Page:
I don’t think I can narrow my hopes down to one particular achievement. I use my writing to communicate many different things, in different ways, in different forms. I would like to entertain readers, to catapult them into a parallel world, and take them out of their lives for a little while. I would like also to pour empathy into the world. Beauty and light, stories that may cause readers to look at their own lives differently, or to look at others differently. I do think about this. I think about what I’m putting into the world when I write. I want to add depth and understanding to human interaction, not subtract from it or be harmful. I try to write with an openness of spirit and heart and mind — and I try to live that way too.
5. Why do you think writers are important to society?
Words are powerful tools. Ideas can be powerfully communicated through them. I have a theory that all conflict and therefore the possibility of peace boils down to two ingredients: land and stories. Land is obvious: humans have been fighting over land (resources, territory, wealth) since the beginning of human history. Stories are less obvious, but no less important: a nation’s stories about itself can include or exclude, bury or illuminate, and these stories are narratives about belonging and power. All stories are. Maybe I’ll go back to your previous question and say that if I hope to achieve anything with my writing, it would be to illuminate stories that have been forgotten or left untold.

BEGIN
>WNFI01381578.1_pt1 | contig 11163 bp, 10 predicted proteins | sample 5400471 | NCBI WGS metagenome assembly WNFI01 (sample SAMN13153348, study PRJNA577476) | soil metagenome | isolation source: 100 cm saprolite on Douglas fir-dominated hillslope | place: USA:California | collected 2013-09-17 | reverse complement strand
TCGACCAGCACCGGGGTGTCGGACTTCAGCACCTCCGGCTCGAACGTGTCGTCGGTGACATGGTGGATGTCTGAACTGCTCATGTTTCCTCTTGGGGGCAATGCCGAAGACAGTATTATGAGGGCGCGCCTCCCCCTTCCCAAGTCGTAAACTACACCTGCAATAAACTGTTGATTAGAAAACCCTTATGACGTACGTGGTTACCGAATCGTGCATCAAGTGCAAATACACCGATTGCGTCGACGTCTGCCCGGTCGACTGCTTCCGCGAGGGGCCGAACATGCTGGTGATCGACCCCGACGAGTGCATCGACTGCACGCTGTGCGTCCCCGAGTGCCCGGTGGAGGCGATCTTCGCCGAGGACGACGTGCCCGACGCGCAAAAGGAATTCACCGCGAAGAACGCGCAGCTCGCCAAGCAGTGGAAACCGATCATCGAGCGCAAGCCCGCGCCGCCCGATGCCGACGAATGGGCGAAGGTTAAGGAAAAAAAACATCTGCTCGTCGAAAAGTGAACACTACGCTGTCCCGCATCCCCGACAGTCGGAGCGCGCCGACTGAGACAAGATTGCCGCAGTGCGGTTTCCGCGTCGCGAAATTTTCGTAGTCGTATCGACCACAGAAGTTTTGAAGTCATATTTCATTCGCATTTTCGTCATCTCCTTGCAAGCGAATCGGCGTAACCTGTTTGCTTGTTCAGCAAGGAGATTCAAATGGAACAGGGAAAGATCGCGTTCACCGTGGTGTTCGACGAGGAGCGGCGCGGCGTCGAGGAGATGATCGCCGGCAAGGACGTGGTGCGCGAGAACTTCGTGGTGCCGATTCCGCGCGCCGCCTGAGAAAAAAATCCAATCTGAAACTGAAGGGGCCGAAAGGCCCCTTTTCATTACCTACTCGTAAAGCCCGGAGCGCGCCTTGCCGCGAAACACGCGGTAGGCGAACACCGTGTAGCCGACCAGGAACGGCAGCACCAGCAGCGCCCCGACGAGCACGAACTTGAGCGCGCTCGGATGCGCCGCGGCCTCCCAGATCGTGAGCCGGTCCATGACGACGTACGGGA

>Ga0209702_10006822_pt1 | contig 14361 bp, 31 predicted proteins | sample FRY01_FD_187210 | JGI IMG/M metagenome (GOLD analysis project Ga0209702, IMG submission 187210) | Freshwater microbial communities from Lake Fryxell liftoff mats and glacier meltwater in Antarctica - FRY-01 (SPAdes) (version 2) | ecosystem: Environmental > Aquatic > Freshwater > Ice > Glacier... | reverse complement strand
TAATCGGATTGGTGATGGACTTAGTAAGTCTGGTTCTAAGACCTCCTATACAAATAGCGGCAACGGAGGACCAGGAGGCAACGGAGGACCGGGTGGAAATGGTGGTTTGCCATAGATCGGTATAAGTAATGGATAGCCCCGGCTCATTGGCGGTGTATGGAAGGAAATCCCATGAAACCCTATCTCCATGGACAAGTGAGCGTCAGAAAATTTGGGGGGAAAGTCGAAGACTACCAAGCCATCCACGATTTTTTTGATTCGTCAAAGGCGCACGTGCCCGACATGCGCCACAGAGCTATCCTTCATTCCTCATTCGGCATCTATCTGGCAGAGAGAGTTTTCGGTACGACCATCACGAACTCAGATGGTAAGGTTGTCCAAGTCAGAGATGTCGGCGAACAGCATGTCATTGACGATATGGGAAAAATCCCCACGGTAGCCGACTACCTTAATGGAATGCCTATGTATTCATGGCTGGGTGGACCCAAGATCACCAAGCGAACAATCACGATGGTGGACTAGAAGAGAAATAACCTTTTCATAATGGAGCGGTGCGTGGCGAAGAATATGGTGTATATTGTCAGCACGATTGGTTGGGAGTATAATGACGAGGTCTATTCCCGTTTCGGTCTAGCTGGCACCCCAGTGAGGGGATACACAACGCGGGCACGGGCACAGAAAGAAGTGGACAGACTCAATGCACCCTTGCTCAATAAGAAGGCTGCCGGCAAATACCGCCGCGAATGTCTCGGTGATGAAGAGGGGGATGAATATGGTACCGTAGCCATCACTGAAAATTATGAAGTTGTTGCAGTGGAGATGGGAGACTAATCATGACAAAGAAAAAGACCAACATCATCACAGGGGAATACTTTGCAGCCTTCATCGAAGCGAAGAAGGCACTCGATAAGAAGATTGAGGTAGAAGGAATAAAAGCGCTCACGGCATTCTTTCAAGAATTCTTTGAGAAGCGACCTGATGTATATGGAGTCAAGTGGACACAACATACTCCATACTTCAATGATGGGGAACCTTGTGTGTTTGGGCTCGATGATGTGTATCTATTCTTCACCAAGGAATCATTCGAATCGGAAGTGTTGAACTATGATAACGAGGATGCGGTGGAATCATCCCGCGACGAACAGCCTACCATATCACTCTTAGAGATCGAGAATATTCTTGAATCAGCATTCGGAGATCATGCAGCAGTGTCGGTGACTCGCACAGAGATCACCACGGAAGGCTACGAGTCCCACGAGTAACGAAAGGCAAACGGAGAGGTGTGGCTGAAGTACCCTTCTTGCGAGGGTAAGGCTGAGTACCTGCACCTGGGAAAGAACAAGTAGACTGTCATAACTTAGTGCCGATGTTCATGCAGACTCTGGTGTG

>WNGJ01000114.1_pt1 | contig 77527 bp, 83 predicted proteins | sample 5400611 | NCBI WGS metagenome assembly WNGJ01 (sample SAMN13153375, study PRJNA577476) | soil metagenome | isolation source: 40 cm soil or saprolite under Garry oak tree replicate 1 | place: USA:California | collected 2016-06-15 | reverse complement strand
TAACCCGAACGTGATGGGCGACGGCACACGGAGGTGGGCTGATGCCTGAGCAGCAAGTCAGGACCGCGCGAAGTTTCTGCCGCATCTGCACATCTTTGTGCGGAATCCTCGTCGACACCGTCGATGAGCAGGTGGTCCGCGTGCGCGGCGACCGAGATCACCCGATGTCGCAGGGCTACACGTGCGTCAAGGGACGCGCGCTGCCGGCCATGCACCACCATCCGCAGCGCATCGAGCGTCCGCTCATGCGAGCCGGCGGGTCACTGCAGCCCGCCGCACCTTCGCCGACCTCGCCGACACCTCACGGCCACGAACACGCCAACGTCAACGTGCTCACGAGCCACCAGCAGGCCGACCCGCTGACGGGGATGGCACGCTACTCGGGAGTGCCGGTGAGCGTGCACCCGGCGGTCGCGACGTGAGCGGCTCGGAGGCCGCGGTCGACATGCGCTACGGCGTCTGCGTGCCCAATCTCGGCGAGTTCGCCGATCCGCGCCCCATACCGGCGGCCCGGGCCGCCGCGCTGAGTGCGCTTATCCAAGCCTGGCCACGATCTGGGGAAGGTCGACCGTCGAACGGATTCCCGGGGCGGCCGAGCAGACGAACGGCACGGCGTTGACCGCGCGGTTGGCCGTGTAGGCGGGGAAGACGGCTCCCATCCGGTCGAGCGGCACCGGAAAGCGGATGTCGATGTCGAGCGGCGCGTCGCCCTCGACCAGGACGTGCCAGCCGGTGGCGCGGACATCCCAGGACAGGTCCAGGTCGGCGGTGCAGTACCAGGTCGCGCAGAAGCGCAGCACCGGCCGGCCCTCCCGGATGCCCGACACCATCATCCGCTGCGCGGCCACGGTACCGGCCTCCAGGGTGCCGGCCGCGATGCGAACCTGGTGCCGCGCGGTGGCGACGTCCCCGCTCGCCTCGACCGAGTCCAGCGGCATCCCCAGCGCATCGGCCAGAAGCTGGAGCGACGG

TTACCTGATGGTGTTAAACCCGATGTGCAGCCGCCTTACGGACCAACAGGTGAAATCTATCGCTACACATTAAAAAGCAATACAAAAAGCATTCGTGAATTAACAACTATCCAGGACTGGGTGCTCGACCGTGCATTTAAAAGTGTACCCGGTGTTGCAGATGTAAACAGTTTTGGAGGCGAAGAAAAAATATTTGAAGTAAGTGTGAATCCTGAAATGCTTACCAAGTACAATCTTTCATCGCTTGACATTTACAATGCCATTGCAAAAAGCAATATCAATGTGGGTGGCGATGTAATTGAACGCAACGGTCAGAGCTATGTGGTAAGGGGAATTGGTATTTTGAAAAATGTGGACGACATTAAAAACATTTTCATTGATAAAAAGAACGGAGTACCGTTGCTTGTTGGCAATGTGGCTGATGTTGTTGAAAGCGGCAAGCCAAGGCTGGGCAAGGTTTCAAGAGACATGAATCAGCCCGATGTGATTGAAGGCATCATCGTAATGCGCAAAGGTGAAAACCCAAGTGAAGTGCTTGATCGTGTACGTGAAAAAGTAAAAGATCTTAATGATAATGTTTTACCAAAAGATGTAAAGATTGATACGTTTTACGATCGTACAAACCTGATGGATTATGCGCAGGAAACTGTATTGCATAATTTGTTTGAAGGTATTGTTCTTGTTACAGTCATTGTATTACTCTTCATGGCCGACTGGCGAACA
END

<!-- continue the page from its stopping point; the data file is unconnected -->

But I’m also interested in narrative and emotional complexity rather than myth-making: this complexity is usually lost in policy-making and politicking generally, and I think that’s where writers come in. Writers are not politicians. It’s our job to show the complexity of individual human experience. It is only by seeing “the other” as complex that we see him or her as human, which is a necessary imaginative leap toward understanding.